Trudy Kuo, PhD
I am a Post-Doctoral Researcher in the Warrior Lab. I am a cognitive neuroscientist by training but I am interested in topics broadly related to human cognition. As one of the Kwan Warriors, I am going to examine cognition in the context of modern disasters and help to develop a social behavioral model to address challenges related to the preparedness for a likely megadrought in Arizona.
Post-doctoral Research Fellowship in Social Psychology JOB# 11566
Coordinator JOB# 27629BR (posted 11/10/16)
Below are a sample of recent publications from Dr.Kwan's research and lab. A more complete listing may be found in Dr. Kwan's curriculum vitae.
Adelman, R.M., Herrmann, S.D., Bodford, J.E., Barbour, J.E., Graudejus, O., Okun, M.A., & Kwan, V.S.Y. (in press). Feeling Closer to the Future Self and Doing Better: Temporal Psychological Mechanisms Underlying Academic Performance. Journal of Personality.
Basilio, C., Towers, M., &Kwan, V. S. Y. (in press). Culture and risk assessments: Why Latino Americans perceive greater risk for Diabetes. Cultural Diversity and Ethnic Minority Psychology.
Votruba, A. M., & Kwan, V. S. Y. (in press). When in Rome think like a Roman: Empirical evidence and implications of temporarily adopting dialectical cognition. The Psychological and Cultural Foundations of Dialectical Thinking. Editors Spencer-Rodgers, J. & Peng, K. Oxford University Press.
Kwan, V. S. Y., Yexin J. L., White, A. E., & Jacobson, R. P. View the world through the cultural lens of your consumers (2015). The Handbook of Culture and Consumer Behavior, A. Y. Lee & S. Ng (Eds.), Oxford University Press.
Kwan, V. S. Y., &Bodford, J. E.(2015). The Psychology of cyberlife engagement. In R. A. Scott & S. M. Kosslyn (Eds.) Emerging Trends in the Social and Behavioral Sciences, Thousand Oaks, CA: Wiley Publications.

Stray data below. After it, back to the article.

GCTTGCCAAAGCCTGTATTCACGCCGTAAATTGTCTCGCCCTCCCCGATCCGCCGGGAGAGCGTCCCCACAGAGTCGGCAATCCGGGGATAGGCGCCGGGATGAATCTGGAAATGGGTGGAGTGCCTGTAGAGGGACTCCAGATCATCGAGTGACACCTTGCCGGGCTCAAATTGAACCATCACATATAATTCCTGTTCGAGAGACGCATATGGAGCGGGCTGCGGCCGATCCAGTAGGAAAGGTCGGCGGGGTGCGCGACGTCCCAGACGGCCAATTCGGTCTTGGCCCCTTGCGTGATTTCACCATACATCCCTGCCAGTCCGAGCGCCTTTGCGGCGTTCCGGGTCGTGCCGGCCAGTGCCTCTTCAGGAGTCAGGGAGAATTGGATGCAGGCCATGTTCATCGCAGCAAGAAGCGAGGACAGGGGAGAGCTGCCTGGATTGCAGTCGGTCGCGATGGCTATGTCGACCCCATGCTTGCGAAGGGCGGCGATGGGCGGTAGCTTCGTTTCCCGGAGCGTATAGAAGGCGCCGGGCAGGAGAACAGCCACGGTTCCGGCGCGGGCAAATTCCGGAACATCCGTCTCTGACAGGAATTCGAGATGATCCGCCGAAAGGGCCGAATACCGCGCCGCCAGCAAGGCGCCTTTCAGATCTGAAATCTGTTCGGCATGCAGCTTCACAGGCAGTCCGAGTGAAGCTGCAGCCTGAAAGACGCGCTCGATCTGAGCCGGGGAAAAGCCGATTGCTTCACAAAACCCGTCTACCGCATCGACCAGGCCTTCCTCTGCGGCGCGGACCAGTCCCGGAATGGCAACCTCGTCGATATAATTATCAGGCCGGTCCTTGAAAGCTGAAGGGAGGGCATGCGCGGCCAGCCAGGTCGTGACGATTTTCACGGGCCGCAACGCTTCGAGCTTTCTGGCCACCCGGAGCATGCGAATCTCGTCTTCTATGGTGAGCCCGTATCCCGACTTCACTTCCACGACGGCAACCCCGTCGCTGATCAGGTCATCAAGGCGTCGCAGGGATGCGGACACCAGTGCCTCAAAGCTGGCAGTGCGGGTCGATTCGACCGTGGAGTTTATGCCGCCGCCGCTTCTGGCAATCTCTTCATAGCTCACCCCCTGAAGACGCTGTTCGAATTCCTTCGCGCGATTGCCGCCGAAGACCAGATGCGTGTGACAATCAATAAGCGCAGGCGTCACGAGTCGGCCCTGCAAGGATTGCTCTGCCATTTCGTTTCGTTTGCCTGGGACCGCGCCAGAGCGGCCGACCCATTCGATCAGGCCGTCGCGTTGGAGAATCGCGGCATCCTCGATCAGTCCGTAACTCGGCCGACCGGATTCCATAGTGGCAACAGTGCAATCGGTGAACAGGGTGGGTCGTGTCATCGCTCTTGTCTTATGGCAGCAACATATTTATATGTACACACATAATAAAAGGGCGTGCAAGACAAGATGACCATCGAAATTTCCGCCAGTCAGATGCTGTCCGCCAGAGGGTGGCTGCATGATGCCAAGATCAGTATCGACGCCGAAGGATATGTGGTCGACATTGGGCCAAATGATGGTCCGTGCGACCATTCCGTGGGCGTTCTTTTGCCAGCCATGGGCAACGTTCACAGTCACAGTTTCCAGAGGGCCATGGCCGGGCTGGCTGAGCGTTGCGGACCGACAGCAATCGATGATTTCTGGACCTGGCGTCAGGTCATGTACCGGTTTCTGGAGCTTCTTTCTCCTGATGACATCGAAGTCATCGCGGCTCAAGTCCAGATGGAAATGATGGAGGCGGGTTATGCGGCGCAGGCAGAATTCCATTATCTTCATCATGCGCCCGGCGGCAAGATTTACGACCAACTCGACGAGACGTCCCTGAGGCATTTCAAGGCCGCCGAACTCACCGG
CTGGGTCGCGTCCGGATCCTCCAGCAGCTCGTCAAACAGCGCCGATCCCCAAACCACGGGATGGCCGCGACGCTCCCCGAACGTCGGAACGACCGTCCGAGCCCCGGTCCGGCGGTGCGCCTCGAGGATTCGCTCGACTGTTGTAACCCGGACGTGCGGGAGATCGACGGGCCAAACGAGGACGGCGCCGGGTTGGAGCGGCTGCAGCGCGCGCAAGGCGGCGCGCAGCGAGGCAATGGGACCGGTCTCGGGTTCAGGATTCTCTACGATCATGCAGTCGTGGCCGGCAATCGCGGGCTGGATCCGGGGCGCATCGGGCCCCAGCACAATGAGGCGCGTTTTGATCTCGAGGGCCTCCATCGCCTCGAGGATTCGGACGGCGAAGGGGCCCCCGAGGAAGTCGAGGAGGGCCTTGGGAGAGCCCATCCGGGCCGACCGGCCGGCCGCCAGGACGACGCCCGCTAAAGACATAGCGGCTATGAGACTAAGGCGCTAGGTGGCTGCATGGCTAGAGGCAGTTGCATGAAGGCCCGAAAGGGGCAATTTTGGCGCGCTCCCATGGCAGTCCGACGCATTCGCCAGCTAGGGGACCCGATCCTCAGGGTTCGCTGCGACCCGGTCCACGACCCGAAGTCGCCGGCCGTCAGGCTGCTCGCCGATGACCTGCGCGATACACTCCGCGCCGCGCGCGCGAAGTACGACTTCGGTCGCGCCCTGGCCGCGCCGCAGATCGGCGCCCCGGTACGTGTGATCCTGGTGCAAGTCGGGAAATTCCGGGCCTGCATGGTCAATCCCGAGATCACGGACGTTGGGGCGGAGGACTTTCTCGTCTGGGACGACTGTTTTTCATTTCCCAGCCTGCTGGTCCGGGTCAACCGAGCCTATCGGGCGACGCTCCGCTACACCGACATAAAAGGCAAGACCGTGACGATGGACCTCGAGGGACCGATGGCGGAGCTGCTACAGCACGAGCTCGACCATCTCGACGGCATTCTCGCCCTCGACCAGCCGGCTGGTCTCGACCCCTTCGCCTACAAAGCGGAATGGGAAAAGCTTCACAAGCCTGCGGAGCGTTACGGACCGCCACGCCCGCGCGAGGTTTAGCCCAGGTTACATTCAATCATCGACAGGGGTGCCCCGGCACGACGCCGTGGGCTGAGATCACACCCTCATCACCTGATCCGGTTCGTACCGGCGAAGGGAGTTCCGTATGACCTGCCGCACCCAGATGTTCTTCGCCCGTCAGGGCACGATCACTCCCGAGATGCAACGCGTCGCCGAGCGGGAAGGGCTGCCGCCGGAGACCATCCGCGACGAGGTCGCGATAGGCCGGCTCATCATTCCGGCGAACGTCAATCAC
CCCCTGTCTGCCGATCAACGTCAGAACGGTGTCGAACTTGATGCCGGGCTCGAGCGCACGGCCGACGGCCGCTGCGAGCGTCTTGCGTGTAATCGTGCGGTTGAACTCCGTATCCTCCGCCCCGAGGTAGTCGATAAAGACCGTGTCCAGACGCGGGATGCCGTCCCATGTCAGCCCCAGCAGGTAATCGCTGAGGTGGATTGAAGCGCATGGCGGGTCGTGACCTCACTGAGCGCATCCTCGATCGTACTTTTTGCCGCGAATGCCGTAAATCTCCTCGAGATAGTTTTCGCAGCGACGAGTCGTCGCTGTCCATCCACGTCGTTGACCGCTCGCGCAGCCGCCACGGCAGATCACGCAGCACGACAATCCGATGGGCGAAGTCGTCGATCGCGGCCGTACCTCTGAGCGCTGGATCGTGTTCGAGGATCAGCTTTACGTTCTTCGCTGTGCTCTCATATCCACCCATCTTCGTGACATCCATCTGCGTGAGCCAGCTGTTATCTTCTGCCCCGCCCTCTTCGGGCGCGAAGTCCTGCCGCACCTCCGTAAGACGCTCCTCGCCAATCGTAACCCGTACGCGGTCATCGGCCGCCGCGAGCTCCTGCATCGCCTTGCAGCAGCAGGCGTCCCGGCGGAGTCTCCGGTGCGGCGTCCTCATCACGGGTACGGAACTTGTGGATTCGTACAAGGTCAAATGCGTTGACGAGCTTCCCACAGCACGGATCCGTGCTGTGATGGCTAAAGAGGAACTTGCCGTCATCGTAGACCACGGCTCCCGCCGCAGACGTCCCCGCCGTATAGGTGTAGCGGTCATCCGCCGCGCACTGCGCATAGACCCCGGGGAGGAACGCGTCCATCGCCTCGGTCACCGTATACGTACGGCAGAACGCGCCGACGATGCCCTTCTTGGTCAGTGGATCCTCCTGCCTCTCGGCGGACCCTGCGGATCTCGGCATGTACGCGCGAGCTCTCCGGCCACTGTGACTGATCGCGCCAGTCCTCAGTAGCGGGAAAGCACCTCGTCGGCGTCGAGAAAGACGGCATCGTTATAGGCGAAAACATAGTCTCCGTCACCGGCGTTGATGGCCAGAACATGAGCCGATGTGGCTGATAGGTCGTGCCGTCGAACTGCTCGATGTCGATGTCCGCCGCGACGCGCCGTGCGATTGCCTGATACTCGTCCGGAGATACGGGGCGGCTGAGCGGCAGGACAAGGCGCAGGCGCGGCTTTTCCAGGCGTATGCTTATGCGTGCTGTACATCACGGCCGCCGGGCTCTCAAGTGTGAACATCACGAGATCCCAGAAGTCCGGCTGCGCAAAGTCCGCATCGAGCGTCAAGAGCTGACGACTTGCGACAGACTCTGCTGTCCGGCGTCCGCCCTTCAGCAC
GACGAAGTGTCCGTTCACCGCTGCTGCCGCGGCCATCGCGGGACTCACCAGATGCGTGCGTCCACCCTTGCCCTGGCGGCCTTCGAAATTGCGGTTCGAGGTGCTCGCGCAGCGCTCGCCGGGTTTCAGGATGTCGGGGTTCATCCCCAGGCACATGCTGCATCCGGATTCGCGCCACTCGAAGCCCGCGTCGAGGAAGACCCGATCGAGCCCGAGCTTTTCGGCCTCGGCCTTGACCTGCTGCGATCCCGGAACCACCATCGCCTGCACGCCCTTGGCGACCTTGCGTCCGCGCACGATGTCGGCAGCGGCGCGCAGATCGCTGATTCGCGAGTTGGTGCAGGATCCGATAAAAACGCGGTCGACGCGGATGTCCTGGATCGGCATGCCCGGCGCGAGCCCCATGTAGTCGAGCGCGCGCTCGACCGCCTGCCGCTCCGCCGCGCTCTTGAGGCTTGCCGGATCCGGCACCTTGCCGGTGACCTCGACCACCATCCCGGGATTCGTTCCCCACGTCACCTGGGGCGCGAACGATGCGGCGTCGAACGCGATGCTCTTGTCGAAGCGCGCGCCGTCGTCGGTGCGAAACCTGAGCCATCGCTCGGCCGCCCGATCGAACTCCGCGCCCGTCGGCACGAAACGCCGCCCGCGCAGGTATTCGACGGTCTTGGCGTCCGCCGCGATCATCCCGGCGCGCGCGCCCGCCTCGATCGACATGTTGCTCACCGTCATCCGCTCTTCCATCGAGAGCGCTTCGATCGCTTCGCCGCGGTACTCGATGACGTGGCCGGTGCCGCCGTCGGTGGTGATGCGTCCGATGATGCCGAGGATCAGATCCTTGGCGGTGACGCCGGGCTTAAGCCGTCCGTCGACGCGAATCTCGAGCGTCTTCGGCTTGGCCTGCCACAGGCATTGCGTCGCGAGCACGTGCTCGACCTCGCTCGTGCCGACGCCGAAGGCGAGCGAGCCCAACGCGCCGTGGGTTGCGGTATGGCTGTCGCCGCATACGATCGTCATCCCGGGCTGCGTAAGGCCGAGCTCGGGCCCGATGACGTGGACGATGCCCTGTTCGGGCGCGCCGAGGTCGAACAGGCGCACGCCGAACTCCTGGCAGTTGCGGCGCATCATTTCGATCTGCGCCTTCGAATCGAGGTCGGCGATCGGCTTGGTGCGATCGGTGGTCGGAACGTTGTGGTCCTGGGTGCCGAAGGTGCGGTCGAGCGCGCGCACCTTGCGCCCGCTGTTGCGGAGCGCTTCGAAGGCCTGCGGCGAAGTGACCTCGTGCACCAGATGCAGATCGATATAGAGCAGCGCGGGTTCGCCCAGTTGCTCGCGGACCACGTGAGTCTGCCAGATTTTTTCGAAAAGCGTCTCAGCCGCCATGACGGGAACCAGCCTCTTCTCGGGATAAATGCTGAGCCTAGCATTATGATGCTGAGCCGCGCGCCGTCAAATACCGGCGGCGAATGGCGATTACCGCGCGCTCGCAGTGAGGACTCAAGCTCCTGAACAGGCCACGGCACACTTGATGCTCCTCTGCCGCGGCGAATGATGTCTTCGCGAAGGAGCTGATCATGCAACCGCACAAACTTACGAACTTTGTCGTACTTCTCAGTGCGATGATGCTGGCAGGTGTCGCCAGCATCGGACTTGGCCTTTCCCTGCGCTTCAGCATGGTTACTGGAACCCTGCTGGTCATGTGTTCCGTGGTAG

Kwan, V. S. Y., & Herrmann, S. D. (2014). The Interplay between Culture and Personality. The Handbook of Personality, L. Cooper & R. Larsen (Eds.), the American Psychological Association, p. 553-574
Kwan, V. S. Y., & Andrew Edward White (2014). “The social cognition of global modern disasters.” Social Cognition, 32, 203-205.
2012 and older
Kwan, V. S. Y., Wojcik, S. P., Miron-shatz, T., Votruba, A. M., & Olivola C.Y. (2012). Effects of Symptom Presentation Order on Perceived Disease Risk. Psychological Science, 23, 381-385.
Alter, A., & Kwan, V. S. Y. (2009). Cultural sharing in a global village: evidence for extracultural cognition in white Americans. Journal of Personality and Social Psychology, 96, 742-760.
Kwan, V. S. Y., Gosling, S. D., & John, O. P. (2008). Anthropomorphism as a special case of social perception: A cross-species comparative approach and a new empirical paradigm. Social Cognition, 26, 129-142.
How Stuff Works features doctoral student Sarah Hermann's research with Jessica Bodford in A Few Encouraging Words Can Change the Lives of Female STEM Students (posted 25 Oct 2016).
Sarah Hermann and team of researchers including Jessica Bodford help young women in science with early intervention. Read more in ASU Now story by Emma Greguska, Stemming the academic gender gap (posted 9, Sep 2016).
From the New York Post: "Should you get medical advice from Google?" (posted 27 June 2016).
Post-doctoral Research Fellowship in Social Psychology JOB# 11566 (posted 4/27/16)
Kwan Warrior T-shirts
Kwan Lab Conference Photo Album
Kwan Lab Around the World!